The betting industry is notorious and often associated with match fixing. This has finally caught the attention of the Australian Wagering Council and the council is spitting fire. According to the statement released by the council, the Aussie sports bodies need to work together to combat match-fixing in the country. Since the AWC represent some of the industry’s highly recognised bookmakers, they have taken it upon themselves to bring the concerns to government. This is also in line with the government’s long overdue report that has to make changes to the outdated Interactive Gambling Act.
The AWC seems to be moved by the fact that a lot of cash is being siphoned outside the country, allegedly by the illegal online betting firms. According to the AWC, Australian sports such as tennis betting and horse racing are very prone to match-fixing as the syndicates take advantage of the outdated IGA.
Millions are getting lost yearly
Under the current laws, the foreign betting houses get to pay less tax and a lot of Aussie dollars leave the country. Yes, these companies are licenced and regulated by the Australian laws, but studies have indicated the robust growth in the industry, meaning that lesser regulations allow them to cash in more.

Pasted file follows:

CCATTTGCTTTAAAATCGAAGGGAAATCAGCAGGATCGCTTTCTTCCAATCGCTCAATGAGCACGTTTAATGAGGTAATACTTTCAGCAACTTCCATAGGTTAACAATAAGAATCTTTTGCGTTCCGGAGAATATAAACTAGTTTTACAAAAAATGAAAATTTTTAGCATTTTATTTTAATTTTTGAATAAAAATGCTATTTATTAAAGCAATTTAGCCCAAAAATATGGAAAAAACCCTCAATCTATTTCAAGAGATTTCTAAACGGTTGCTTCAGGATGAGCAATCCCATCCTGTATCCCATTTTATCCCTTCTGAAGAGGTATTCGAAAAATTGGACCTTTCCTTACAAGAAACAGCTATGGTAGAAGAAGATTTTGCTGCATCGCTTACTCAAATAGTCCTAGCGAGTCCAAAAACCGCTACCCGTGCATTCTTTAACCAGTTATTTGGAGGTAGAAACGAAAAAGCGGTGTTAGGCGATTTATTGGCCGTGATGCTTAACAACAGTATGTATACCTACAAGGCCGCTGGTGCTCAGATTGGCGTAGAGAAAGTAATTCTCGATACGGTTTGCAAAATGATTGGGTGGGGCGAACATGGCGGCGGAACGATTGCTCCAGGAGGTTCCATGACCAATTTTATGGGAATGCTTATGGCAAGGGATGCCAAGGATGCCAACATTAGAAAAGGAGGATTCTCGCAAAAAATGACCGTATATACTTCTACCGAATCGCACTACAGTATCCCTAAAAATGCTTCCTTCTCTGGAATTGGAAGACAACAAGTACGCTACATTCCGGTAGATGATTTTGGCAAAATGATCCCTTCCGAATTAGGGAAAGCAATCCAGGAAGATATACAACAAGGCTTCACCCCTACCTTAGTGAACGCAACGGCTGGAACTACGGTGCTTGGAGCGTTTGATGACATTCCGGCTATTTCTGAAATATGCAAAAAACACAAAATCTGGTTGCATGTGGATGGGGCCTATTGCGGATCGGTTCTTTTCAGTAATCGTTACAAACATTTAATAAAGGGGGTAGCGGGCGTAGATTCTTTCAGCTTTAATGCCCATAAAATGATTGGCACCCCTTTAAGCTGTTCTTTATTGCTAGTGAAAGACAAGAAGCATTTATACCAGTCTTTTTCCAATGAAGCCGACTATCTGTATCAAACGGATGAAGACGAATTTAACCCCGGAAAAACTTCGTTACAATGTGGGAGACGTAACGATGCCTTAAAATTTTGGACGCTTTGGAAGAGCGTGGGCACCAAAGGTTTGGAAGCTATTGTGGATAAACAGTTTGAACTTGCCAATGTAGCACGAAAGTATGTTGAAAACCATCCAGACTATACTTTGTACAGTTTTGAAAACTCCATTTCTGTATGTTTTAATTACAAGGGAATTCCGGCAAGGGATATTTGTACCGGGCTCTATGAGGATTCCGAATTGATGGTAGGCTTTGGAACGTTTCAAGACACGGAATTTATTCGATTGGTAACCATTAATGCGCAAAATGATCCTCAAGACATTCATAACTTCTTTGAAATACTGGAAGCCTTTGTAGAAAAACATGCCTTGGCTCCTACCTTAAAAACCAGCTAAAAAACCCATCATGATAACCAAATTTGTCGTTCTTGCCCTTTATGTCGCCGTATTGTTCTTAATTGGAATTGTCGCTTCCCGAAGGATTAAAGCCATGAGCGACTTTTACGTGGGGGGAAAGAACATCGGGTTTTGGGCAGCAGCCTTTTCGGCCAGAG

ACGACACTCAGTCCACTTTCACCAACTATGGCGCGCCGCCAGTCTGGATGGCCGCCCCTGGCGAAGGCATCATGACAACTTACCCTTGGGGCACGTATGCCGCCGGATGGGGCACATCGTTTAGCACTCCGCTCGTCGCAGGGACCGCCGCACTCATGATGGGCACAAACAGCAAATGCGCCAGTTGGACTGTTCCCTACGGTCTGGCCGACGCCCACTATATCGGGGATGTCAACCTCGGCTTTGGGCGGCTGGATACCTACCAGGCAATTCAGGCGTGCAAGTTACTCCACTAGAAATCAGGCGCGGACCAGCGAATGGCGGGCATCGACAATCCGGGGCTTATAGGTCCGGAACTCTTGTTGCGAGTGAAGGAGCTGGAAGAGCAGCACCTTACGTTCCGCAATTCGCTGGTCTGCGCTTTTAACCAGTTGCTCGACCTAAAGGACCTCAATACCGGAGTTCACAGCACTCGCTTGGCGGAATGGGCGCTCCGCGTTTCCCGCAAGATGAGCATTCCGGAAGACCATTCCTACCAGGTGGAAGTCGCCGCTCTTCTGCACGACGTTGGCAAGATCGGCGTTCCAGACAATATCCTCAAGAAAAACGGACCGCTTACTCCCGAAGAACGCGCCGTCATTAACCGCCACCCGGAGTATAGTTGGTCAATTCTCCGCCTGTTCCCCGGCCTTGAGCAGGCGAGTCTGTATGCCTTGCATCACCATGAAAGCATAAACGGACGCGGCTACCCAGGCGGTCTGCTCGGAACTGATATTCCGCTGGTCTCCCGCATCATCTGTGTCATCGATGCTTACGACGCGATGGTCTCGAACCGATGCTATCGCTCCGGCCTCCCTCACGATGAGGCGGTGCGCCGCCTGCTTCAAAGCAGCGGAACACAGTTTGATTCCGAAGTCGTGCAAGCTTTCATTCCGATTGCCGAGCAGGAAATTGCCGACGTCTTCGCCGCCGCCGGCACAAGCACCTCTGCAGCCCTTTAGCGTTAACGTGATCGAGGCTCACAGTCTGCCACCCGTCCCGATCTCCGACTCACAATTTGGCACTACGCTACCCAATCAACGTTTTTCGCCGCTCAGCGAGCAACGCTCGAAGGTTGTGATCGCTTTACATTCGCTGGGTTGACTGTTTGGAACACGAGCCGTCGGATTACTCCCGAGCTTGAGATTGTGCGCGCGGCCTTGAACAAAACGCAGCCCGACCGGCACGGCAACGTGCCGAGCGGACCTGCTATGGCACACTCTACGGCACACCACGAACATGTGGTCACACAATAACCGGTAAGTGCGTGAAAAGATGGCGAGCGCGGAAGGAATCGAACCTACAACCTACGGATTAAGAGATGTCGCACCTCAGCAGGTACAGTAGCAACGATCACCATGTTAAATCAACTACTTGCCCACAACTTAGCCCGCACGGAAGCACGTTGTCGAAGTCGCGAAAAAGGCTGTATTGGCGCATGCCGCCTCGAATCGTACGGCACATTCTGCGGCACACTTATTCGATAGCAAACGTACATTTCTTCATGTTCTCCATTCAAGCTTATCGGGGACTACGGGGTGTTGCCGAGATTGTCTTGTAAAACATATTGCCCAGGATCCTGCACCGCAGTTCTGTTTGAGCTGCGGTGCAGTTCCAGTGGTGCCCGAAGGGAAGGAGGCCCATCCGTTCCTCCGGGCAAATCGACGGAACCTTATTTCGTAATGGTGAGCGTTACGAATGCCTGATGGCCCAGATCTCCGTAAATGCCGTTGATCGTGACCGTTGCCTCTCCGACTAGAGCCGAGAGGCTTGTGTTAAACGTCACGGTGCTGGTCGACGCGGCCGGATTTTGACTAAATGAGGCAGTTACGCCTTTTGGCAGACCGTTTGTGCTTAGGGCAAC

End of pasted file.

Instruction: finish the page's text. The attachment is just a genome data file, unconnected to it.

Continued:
The council has also indicated that there is a staggering $2.3 billion gets leaked to the illegal websites and could increase in the next four year. It is said that the huge leaking can only be properly controlled in the onshore industry but the offshore is a little off limits for now. There is fear among the betting house’s corridors due to the offshore being to avoid tax while locals do not have this luxury. This then leads one to believe this may be the reason the match-fixing does not seem to want to go away.
Australian tennis and horse racing are getting a raw deal but the Australian Wagering Council Shall Correct This
Illegal syndicates from as far as Asia are still around as this was recently reported by the BBC that January’s Australia’s tennis Grand Slam was marred by corruption. It is believed that players were approached by the syndicates to throw away games. The game of tennis is not alone in the match-fixers’ radar as the horse racing claims that on their side the corruption has gone way ahead. This is the same sporting code that pumps millions of dollars into the Australian government’s purse in taxes.
The plea to the government and the legislature is simple; “please bring legitimacy into the offshore businesses that operate under the Australian name”.